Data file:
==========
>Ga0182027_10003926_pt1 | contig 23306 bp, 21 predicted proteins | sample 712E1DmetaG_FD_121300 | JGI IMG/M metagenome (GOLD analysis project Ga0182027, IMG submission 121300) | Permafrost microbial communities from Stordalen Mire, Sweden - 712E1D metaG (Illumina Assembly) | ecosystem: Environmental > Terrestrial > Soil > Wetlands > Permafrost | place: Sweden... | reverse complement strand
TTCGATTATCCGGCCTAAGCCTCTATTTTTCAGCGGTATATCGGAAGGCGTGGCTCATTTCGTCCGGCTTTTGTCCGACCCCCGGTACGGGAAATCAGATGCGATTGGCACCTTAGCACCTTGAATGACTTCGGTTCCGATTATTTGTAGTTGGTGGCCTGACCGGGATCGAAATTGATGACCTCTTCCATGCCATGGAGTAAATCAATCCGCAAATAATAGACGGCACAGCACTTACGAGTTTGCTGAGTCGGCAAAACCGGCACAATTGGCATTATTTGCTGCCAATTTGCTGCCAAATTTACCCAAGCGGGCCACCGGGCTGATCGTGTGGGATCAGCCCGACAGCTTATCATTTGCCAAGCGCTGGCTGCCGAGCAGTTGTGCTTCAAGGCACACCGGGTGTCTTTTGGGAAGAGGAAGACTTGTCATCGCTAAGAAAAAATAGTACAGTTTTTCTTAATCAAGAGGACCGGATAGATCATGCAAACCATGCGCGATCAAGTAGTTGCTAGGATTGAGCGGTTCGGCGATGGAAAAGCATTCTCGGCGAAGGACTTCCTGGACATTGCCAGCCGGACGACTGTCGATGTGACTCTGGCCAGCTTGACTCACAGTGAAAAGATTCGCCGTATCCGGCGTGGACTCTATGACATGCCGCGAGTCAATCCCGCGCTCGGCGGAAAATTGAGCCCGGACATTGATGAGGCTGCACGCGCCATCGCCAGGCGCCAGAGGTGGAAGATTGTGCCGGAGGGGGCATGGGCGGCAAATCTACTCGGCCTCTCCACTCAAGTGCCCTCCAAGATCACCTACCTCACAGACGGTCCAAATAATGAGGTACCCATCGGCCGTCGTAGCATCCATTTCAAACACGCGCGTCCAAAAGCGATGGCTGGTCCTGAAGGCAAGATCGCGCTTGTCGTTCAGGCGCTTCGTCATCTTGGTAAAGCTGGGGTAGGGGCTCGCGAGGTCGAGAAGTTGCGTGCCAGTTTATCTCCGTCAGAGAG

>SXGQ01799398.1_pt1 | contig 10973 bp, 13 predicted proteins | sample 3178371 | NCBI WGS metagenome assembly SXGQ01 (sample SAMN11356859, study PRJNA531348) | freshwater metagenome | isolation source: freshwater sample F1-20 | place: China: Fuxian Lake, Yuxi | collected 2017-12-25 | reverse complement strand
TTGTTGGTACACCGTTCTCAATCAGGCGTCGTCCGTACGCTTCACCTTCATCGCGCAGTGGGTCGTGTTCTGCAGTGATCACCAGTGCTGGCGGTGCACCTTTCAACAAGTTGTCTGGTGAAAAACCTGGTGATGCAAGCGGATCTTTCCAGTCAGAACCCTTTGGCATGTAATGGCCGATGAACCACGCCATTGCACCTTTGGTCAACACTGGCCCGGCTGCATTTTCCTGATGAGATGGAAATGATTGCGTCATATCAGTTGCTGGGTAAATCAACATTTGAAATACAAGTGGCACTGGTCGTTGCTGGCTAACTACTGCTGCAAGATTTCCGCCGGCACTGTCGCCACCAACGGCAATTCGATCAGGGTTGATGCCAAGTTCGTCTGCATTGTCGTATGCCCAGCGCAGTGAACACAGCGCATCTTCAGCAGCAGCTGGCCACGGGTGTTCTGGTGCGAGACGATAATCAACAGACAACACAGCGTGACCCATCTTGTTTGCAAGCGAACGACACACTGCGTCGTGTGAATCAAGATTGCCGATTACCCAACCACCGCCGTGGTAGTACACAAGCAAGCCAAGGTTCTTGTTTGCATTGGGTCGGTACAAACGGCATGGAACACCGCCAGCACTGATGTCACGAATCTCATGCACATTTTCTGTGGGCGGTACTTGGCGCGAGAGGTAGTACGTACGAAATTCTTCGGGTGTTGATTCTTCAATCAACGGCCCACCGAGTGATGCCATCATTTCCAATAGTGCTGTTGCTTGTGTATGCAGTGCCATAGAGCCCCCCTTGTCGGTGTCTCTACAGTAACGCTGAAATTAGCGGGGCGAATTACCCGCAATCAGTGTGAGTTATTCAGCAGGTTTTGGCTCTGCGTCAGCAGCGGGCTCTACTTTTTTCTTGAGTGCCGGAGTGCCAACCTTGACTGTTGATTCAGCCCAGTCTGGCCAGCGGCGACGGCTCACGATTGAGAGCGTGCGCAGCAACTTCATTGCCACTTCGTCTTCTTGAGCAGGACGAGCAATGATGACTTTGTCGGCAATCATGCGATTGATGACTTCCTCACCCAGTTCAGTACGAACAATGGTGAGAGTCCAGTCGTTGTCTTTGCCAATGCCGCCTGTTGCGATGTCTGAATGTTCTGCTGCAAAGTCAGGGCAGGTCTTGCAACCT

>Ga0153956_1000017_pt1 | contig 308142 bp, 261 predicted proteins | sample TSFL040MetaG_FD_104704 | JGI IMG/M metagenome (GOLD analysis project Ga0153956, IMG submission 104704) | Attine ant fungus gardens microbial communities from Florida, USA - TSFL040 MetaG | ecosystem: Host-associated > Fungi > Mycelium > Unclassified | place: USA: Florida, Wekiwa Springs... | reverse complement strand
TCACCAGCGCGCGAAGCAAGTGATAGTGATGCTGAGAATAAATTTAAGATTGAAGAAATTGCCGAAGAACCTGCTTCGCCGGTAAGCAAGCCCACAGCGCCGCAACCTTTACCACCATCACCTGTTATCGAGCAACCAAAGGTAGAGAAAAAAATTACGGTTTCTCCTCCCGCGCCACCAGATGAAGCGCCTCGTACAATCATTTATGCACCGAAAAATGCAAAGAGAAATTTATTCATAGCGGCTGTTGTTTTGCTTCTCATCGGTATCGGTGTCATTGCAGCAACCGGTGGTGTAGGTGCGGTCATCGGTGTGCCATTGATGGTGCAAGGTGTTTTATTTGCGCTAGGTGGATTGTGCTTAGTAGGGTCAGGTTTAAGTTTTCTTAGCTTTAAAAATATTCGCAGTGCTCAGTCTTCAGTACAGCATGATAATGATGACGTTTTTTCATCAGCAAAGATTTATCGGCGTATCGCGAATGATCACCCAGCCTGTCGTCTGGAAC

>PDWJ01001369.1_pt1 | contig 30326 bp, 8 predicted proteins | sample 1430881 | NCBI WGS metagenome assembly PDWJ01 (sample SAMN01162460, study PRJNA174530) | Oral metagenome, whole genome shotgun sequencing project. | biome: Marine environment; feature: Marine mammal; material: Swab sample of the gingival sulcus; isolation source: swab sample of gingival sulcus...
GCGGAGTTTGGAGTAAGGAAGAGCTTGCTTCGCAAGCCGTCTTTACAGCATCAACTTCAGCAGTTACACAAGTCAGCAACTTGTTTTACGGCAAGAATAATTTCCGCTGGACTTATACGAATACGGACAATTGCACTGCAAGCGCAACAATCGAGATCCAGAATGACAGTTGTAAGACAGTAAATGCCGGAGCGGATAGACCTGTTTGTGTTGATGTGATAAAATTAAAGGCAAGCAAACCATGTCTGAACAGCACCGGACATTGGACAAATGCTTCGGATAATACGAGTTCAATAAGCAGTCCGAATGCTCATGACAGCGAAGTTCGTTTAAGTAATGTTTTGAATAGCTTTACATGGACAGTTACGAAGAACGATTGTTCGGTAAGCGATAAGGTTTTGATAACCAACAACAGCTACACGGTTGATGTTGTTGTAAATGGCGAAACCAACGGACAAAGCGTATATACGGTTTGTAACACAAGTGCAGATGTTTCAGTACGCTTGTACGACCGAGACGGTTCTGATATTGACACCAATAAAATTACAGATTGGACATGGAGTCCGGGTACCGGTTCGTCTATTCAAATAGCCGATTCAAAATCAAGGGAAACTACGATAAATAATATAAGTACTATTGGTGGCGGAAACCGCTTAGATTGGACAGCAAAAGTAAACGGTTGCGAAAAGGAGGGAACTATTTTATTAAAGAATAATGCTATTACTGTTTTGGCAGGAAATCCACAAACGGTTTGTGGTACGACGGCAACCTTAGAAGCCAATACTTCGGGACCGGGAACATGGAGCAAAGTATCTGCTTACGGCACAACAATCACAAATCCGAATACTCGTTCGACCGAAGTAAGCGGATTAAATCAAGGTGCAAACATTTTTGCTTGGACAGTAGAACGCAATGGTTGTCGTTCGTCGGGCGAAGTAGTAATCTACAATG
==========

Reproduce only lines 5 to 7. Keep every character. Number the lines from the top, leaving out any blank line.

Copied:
>Ga0153956_1000017_pt1 | contig 308142 bp, 261 predicted proteins | sample TSFL040MetaG_FD_104704 | JGI IMG/M metagenome (GOLD analysis project Ga0153956, IMG submission 104704) | Attine ant fungus gardens microbial communities from Florida, USA - TSFL040 MetaG | ecosystem: Host-associated > Fungi > Mycelium > Unclassified | place: USA: Florida, Wekiwa Springs... | reverse complement strand
TCACCAGCGCGCGAAGCAAGTGATAGTGATGCTGAGAATAAATTTAAGATTGAAGAAATTGCCGAAGAACCTGCTTCGCCGGTAAGCAAGCCCACAGCGCCGCAACCTTTACCACCATCACCTGTTATCGAGCAACCAAAGGTAGAGAAAAAAATTACGGTTTCTCCTCCCGCGCCACCAGATGAAGCGCCTCGTACAATCATTTATGCACCGAAAAATGCAAAGAGAAATTTATTCATAGCGGCTGTTGTTTTGCTTCTCATCGGTATCGGTGTCATTGCAGCAACCGGTGGTGTAGGTGCGGTCATCGGTGTGCCATTGATGGTGCAAGGTGTTTTATTTGCGCTAGGTGGATTGTGCTTAGTAGGGTCAGGTTTAAGTTTTCTTAGCTTTAAAAATATTCGCAGTGCTCAGTCTTCAGTACAGCATGATAATGATGACGTTTTTTCATCAGCAAAGATTTATCGGCGTATCGCGAATGATCACCCAGCCTGTCGTCTGGAAC

>PDWJ01001369.1_pt1 | contig 30326 bp, 8 predicted proteins | sample 1430881 | NCBI WGS metagenome assembly PDWJ01 (sample SAMN01162460, study PRJNA174530) | Oral metagenome, whole genome shotgun sequencing project. | biome: Marine environment; feature: Marine mammal; material: Swab sample of the gingival sulcus; isolation source: swab sample of gingival sulcus...